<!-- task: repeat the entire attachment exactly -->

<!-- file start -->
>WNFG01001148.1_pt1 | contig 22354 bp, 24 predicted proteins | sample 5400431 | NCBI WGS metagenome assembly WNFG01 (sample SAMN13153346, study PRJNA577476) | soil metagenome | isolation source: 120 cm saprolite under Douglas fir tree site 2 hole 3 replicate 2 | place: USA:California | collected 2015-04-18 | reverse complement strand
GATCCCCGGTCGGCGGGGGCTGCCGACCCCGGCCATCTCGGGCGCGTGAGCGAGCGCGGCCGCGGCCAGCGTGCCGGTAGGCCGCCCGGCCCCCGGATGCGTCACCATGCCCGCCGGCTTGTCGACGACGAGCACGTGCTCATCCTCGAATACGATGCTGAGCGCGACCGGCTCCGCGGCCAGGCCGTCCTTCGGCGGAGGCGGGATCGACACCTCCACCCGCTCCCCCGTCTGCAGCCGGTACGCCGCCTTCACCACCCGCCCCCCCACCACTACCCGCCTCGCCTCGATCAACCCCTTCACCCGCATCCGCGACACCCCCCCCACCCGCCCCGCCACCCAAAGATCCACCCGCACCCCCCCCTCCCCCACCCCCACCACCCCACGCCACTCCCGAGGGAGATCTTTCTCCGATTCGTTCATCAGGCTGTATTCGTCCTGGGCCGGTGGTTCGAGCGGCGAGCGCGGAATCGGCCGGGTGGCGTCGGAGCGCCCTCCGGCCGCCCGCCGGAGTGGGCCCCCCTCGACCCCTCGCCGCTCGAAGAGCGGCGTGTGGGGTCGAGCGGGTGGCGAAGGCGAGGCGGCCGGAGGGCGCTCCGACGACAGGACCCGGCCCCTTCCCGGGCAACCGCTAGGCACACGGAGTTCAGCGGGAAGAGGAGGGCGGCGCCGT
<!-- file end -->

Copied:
>WNFG01001148.1_pt1 | contig 22354 bp, 24 predicted proteins | sample 5400431 | NCBI WGS metagenome assembly WNFG01 (sample SAMN13153346, study PRJNA577476) | soil metagenome | isolation source: 120 cm saprolite under Douglas fir tree site 2 hole 3 replicate 2 | place: USA:California | collected 2015-04-18 | reverse complement strand
GATCCCCGGTCGGCGGGGGCTGCCGACCCCGGCCATCTCGGGCGCGTGAGCGAGCGCGGCCGCGGCCAGCGTGCCGGTAGGCCGCCCGGCCCCCGGATGCGTCACCATGCCCGCCGGCTTGTCGACGACGAGCACGTGCTCATCCTCGAATACGATGCTGAGCGCGACCGGCTCCGCGGCCAGGCCGTCCTTCGGCGGAGGCGGGATCGACACCTCCACCCGCTCCCCCGTCTGCAGCCGGTACGCCGCCTTCACCACCCGCCCCCCCACCACTACCCGCCTCGCCTCGATCAACCCCTTCACCCGCATCCGCGACACCCCCCCCACCCGCCCCGCCACCCAAAGATCCACCCGCACCCCCCCCTCCCCCACCCCCACCACCCCACGCCACTCCCGAGGGAGATCTTTCTCCGATTCGTTCATCAGGCTGTATTCGTCCTGGGCCGGTGGTTCGAGCGGCGAGCGCGGAATCGGCCGGGTGGCGTCGGAGCGCCCTCCGGCCGCCCGCCGGAGTGGGCCCCCCTCGACCCCTCGCCGCTCGAAGAGCGGCGTGTGGGGTCGAGCGGGTGGCGAAGGCGAGGCGGCCGGAGGGCGCTCCGACGACAGGACCCGGCCCCTTCCCGGGCAACCGCTAGGCACACGGAGTTCAGCGGGAAGAGGAGGGCGGCGCCGT